Also known as:
|Don José / Carmen|
|Previous scene:||Attends un peu, Carmen|
|Next scene:||Hola! Carmen!|
The great Dutch Heldentenor Jacques Urlus (1867-1935) in Don Jose's aria "La fleur que tu m'avais jetee" (Flower Song) from Bizet's Carmen (sung in German), recorded on 12 March 1912 for Gramophone Co..
The following biographical notes come from "Subito-Cantabile: A Site for Collectors of Great Singers of the Past" ("He was born in Hergenrath near Aix-la-Chapelle (German-Belgium border), to Dutch parents. Urlus spent his early years in Tilburg and Utrecht where he worked in a steel mill and sang in a local choir. When doing his military service, his voice was discovered by an Officer who offered to cover the costs for his vocal-training which, Urlus to his regret, was unable to accept since it would have left him without any regular income. 1892 was the turning point when Urlus met the director of the Dutch National Opera House. Without having received any regular vocal training he made his debut in Amsterdam, as Beppe in I Pagliacci on September 20, 1894. Afterwards he was taught interpretation by Cornelie van Zanten, Anton Averkamp and Hugo Nolthenius. As far as his vocal technique was concerned, he was largely self-taught! In 1898 Jacques Urlus was invited to Bayreuth to restudy his repertory of Wagner operas in German (he had previously sung all his roles in Dutch), but he left Bayreuth prematurely and Siegfried Wagner did not re-engage him until 1914! Nevertheless, by the turn of the century he had become the leading heroic tenor at the Leipzig Opera House where he was contracted until 1914. During this period his fame started to spread. He appeared in Berlin, Vienna and London. In 1912 he made his debut as Tristan at the Met (the first performance was a nightmare for him because he had to sing despite a severe cold). In the following performances he was tremendously successful and also appeared as Adolar, Samson and Tamino.
He sang all his roles in at least three languages; Dutch, German and the actual original language! He was among those few Wagner singers who were able to preserve their international fame throughout the War years. In 1922 he returned to the United States with Hurok's German Opera Troupe, his comeback at Covent Garden took place in 1924. At the age of 63, he appeared for the first time at the Teatro Liceo in Barcelona, as Tristan! His performances at the Amsterdam Opera House were celebrated gala-events. He was one of the first singers at the Zoppot Wagner Festival where he was heard as Tristan opposite an outstanding cast including Helene Wildbrunn, Margarethe Arndt-Ober and Otto Helgers. In Berlin he was not only celebrated as an opera singer but also as an accomplished concert singer. He appeared in concerts conducted by Willem Mengelberg, Arthur Nikisch and Erich Kleiber among others. When Jacques Urlus died in Noordwijk the Dutch Nation mourned for him like for a national hero.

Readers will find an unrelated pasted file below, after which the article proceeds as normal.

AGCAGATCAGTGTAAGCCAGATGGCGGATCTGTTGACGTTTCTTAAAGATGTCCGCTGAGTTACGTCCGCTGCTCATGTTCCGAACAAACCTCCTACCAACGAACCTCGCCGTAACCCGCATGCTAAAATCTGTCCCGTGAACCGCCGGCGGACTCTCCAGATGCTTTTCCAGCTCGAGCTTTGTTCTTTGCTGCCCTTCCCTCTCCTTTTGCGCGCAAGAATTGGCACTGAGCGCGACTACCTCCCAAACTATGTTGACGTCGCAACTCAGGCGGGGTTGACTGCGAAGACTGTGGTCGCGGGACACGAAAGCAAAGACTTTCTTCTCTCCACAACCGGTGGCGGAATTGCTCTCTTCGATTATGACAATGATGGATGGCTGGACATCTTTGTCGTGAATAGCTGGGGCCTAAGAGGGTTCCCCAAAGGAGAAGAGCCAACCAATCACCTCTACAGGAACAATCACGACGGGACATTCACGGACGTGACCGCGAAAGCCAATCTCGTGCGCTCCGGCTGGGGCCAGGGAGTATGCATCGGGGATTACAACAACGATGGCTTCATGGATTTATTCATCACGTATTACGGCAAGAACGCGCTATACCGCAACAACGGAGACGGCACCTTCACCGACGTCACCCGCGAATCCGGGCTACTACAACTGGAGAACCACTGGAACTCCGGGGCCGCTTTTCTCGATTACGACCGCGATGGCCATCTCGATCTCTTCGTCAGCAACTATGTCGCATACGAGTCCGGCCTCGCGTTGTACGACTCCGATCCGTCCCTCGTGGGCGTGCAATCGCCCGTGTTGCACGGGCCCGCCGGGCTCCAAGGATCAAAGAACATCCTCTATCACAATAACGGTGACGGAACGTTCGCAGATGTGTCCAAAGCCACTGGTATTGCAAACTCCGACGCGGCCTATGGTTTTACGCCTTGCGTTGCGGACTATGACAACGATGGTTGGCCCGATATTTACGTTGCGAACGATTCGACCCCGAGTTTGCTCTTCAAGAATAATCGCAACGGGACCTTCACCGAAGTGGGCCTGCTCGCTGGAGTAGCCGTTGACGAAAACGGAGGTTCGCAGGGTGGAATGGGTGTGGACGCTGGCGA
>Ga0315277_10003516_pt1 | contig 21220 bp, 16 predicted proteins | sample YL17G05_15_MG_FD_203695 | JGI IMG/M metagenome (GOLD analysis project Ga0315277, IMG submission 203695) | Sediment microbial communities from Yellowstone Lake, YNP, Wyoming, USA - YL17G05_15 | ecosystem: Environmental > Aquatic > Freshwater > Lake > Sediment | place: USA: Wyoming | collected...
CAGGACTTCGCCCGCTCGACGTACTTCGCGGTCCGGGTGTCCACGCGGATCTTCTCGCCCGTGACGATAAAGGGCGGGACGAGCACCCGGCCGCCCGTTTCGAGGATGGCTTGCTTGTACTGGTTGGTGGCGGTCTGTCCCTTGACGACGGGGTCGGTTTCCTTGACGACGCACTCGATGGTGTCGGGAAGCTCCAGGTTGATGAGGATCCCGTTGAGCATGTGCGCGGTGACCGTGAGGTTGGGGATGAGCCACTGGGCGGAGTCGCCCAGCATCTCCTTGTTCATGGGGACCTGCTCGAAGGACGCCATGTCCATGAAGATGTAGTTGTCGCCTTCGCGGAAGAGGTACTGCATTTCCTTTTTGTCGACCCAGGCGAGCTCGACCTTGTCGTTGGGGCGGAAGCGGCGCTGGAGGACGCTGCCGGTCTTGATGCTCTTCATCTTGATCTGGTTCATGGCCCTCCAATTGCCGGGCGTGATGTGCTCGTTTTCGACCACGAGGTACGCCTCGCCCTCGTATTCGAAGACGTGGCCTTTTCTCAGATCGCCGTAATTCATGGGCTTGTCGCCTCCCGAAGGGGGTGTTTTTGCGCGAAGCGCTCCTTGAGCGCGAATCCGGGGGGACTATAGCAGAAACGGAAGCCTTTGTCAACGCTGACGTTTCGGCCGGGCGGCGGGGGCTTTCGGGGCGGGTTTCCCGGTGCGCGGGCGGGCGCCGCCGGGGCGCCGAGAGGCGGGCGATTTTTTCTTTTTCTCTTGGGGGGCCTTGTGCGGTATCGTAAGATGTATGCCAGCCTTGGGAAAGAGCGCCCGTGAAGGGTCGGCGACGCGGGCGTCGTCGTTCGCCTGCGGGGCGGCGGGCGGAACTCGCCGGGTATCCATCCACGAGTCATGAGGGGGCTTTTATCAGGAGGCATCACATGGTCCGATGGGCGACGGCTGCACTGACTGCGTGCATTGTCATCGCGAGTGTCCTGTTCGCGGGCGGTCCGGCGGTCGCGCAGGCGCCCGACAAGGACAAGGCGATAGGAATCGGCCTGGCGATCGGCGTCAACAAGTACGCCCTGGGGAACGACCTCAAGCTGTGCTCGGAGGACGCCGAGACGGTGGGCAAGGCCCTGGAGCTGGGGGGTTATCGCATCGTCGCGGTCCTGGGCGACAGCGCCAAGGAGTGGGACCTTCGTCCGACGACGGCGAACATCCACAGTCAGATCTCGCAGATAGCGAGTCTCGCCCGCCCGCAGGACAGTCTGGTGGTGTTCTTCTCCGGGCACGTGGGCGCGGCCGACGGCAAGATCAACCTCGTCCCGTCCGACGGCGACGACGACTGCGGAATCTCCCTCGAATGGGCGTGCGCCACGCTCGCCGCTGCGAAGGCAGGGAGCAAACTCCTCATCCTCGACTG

Lauritz Melchior and Jacques Urlus are considered the greatest "Heldentenors" in history of records. Remarkable is Urlus' declamation with the right intensity yet without sacrificing a good legato style. In my opinion, he is unique in this respect. What he did not possess was the heroic ring of Melchior's top notes, and his singing may not have been of a similar passion and spontaneity compared to that of the Danish tenor (on records, at least).
His voice was a fully developped dramatic tenor. The dark, almost baritonal quality of the lower range predestined him for Wagner's heros, but as we know, he suceeded in many other roles from the German, French and Italian repertoire.
Jacques Urlus made about 150 recordings from 1903 - 1924. All of them are impressive and instructive models of their kind. Because of this very rare combination of vocal power and refinement, Jacques Urlus ranks among the greatest singers."
La fleur que tu m'avais jetée,
Dans ma prison m'était restée,
Flétrie et sèche, cette fleur
Gardait toujours sa douce odeur;
Et pendant des heures entières,
Sur mes yeux fermant mes paupières
De cette odeur je m'enivrais
Et dans la nuit je te voyais.
Je me prenais à te maudire
À te détester, à me dire:
Pourquoi faut-il que le destin
L'ait mise là sur mon chemin?
Puis je m'accusais de blasphème
Et je ne sentais en moi-même
Qu'un seul désir, un seul espoir,
Te revoir, ô Carmen, oui te revoir! …
Car tu n'avais eu qu'à paraître,
Qu'à jeter un regard sur moi
Pour t'emparer de tout mon être,
Ô ma Carmen.
Et j'étais une chose à toi.
Carmen, je t'aime!
The flower you had thrown at me
In my prison I had stayed,
Withered and dry, this flower
Always kept its sweet smell;
And for hours,
On my eyes closing my eyelids
From this smell I would get drunk
And in the night I saw you.
I began to curse you
To hate you, to tell me:
Why must destiny
Put it there on my way?
Then I blamed myself for blasphemy
And I did not feel in myself
Only one desire, one hope,
To see you again, O Carmen, yes, see you again! ...
Because you had only to appear,
What to take a look at me
To take hold of all my being,
O my Carmen.
And I was a thing of you.
Carmen, I love you!